New Soundbites: March 1-20 (album reviews)

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A little later than planned, Getintothis presents much of our March jukebox. Rave, rockism, rock opera and a clear dismissal of indirect racism. It’s been a marvellous month of music.



The Invisible: InvisibleAlbum of the Week
Accidental
It must genuinely hurt to pour your soul into a ridiculously wonga debut only for some half-arsed nobgobbler to call you the British TV on the Radio.
Oh jeez, thanks, no pressure then,‘ was probably the retort coming from camp Invisible when that howler was dropped. And anyways, that’s the kind of throwaway guff you’d expect of the Daily Mail simply because they’ve a multiracial line-up.
Let’s call them the new Massive Attack, after all there’s three of them and they were black and white fuckers too. No let’s go the whole hog, they’re more like The Prodigy; they dabble with guitars, drums and reside in Laahdan Town.
B’jasus.
Let your ears do the work and you’ll discover a mighty mind explosion of horrendously sick grooves which fight for prominence over thick textured electronica and Dave Okumu‘s ever alternating superfly vocal; in turn primal and Rottweiler-like (Monster Waltz), or oil-slick playful (London Girl) and sometimes choked into narco submission (Spiral) cloaked in the gaseous swirl of the city.
The depth of their palette is extraordinary and such is the scale of the music it can be difficult to digest (perhaps that’s why they’ve been dubbed the new TVotR?), but perseverence reaps rewards. Climate Revelation is a dense clutter of stabbing guitars and fragmented hip-hop, Constant and Passion shed their rock shells evolving into soulful soaring pop, Jacob And The Angel is Prince circa ’87 all lascivious charm and warped structures, and best of all OK is a pounding funk hammer that could rival Hot Chip‘s finest worksongs.
The comparisons with Dave Sitek‘s band may continue, but The Invisible can rest easy, safe in the knowledge that their debut is an original statement of glorious intent worthy of standing side by side – an equal – with the best of Brooklyn.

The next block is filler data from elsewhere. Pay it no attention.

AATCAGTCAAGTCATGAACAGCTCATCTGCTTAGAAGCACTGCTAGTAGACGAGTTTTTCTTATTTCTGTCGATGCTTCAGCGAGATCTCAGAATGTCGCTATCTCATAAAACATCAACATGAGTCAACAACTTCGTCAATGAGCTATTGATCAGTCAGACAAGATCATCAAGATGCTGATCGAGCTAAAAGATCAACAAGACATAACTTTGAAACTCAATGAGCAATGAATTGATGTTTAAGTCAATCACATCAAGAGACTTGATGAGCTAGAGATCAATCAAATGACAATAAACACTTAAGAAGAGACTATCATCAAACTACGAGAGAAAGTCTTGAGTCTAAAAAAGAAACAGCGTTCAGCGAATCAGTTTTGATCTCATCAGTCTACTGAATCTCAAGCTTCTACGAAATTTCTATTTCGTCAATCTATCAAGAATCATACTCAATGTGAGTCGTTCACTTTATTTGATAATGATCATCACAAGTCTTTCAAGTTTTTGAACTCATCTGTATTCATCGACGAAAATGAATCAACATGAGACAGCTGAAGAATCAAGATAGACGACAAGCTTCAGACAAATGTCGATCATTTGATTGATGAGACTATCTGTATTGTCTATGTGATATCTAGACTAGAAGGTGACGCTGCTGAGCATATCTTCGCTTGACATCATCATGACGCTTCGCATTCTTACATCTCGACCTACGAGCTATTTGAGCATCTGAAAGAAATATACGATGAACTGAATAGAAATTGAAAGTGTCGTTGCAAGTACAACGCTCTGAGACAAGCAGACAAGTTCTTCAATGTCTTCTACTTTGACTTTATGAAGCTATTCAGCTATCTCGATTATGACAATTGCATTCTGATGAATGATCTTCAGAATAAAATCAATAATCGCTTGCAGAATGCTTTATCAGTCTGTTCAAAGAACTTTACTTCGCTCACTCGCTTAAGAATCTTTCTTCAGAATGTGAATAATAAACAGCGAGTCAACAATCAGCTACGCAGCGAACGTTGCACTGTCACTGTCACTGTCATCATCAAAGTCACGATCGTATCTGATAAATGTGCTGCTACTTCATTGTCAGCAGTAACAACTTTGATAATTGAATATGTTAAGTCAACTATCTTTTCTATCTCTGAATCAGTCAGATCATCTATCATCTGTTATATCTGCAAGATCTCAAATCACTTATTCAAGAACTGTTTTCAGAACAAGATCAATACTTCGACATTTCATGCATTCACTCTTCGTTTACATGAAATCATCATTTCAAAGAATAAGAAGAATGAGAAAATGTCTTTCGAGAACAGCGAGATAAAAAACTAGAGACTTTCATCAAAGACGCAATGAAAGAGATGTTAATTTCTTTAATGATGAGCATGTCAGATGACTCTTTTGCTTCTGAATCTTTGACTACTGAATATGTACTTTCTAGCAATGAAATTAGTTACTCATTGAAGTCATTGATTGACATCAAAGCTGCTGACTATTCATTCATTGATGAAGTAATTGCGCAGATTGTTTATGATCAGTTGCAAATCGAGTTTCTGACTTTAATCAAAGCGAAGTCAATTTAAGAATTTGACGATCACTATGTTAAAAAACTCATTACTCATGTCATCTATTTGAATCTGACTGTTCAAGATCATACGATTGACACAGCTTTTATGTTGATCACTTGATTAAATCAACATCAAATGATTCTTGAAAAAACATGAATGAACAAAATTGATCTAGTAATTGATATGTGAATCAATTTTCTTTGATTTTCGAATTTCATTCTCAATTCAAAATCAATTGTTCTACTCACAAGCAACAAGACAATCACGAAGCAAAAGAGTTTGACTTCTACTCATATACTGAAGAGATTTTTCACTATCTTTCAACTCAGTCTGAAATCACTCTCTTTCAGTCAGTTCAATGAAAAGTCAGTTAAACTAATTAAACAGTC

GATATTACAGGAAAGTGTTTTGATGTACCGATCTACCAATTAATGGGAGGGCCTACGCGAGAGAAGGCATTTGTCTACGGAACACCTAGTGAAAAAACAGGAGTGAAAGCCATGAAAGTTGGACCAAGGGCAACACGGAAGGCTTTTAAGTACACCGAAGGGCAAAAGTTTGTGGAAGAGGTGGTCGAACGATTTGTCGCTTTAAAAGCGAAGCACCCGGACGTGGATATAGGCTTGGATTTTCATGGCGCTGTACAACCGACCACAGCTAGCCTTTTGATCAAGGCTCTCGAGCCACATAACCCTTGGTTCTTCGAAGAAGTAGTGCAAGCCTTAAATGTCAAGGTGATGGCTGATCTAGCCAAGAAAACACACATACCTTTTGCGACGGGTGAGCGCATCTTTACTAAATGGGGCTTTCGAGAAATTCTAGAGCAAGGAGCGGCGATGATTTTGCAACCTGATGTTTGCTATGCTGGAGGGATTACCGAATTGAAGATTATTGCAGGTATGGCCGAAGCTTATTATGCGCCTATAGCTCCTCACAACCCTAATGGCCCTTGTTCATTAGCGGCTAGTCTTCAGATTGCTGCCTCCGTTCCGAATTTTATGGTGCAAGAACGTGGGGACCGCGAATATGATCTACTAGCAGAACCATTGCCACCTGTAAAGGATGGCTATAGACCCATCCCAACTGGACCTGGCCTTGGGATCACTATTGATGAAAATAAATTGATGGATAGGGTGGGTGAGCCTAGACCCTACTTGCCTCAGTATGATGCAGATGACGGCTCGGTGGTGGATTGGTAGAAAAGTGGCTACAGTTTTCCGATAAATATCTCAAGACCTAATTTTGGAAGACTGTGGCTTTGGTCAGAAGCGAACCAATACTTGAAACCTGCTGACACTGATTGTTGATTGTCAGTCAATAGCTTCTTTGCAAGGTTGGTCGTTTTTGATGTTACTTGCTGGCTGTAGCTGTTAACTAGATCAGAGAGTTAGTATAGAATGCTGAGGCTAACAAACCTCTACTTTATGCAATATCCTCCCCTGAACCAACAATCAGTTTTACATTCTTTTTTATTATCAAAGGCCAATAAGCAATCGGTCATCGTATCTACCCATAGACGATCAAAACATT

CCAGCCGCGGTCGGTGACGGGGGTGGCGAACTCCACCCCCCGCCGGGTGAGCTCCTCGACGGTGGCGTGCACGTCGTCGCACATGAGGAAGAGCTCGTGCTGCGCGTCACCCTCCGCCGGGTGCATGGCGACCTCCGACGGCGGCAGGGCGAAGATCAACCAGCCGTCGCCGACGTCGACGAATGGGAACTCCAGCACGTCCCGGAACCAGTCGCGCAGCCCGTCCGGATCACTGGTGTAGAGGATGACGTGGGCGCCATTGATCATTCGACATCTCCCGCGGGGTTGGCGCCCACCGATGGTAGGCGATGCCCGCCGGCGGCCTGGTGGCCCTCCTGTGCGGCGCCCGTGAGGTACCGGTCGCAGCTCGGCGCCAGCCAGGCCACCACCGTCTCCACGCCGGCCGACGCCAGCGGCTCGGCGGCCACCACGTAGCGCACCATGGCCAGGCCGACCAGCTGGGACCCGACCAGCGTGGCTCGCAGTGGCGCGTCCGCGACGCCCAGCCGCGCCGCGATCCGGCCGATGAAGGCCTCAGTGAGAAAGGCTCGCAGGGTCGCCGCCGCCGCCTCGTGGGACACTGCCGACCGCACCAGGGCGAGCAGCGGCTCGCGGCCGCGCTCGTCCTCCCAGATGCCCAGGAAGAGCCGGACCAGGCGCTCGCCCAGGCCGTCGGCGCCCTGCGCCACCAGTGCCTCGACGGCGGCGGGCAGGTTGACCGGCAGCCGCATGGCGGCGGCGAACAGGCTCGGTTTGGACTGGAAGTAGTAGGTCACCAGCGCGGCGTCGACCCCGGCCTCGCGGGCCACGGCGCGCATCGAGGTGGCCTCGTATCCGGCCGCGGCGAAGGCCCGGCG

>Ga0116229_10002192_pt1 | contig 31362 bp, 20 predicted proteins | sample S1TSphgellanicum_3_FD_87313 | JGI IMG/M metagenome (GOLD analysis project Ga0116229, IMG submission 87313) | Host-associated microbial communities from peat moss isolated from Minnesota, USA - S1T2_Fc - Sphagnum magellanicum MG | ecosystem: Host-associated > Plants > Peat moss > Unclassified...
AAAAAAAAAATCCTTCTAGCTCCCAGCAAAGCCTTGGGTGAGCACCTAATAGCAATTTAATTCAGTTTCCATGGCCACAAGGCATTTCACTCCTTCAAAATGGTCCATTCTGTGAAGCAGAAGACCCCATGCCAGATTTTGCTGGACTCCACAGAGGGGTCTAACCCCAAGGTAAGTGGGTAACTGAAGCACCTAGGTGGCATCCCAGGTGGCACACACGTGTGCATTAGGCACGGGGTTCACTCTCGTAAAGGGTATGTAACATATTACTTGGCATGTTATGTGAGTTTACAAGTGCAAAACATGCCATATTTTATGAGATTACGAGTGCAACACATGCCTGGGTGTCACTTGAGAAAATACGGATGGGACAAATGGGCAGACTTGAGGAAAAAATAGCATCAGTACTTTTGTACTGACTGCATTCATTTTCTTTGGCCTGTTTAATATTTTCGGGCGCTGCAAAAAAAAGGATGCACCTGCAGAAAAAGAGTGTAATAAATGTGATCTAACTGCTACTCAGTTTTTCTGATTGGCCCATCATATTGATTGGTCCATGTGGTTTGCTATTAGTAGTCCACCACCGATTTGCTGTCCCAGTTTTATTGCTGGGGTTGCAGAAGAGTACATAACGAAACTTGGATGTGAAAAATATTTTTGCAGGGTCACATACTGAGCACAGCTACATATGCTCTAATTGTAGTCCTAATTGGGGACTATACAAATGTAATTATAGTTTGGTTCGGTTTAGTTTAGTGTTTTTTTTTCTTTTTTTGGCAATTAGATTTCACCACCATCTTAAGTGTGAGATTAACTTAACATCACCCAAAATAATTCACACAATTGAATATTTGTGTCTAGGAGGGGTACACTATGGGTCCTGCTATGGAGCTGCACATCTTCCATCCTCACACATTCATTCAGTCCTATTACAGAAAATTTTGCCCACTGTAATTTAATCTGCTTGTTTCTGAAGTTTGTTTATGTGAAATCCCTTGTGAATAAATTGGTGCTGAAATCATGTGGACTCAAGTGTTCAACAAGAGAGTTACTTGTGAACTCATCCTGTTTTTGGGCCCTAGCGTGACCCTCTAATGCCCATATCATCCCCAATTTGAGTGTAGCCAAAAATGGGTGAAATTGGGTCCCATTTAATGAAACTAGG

8.5/10
For fans of: Tube stations, Hot Chip, cyclones.
ps: I’ve just visited their mywang page and hilariously they’ve blogged about TVotR comparisons. A tad riled – hardly surprised brothers.

The Invisible: London Girl

The Decemberists: The Hazards of Love
Rough Trade
Everything about this should read FAIL. Colin Meloy at his most portentous and wordy, chasms of folk-prog, rock opera, outlandish narrative spanning 17 tracks including four eponymous suites, KIDS CHOIRS, wailing mellotron, nods to The Wall (Floyd’s worst record) and numerous token guests (MMJ’s Jim James, Spinanes’ Rebecca Gates and Robyn Hitchcock), popping by to spin out this conceptual, incomprehensible romantic yarn…
What am I on about – that sounds FUCKING AMAZING!
Getintothis – they’ve even gone a bit Sabbath. Honestly.
8/10
For fans of: Homer (not Simpson).

Colin Meloy: Hazards of Love (live) Dig mid cough.

Diagonal: Diagonal
Rise Above
For about six years there’s been a constant hum in the UK press about the resurrection of ‘the much maligned’ progrock. When will everyone just realise that prog was incredible before it went a bit rubbish and we should raise a glass to it’s rejuvenation.
Brighton’s Diagonal cherrypick all the best bits – Caravan‘s Canterbury leafy charm, Crimson‘s shuddering riffage, Genesis‘ inherent Englishness and Hawkwind‘s space-age bluster – while narrowly missing the turning marked ‘cliche’.
It’s a certainty they’ll wheel out the gong and Stonehenge stage props if they sell a few copies of this, but who’d begrudge them that?
7/10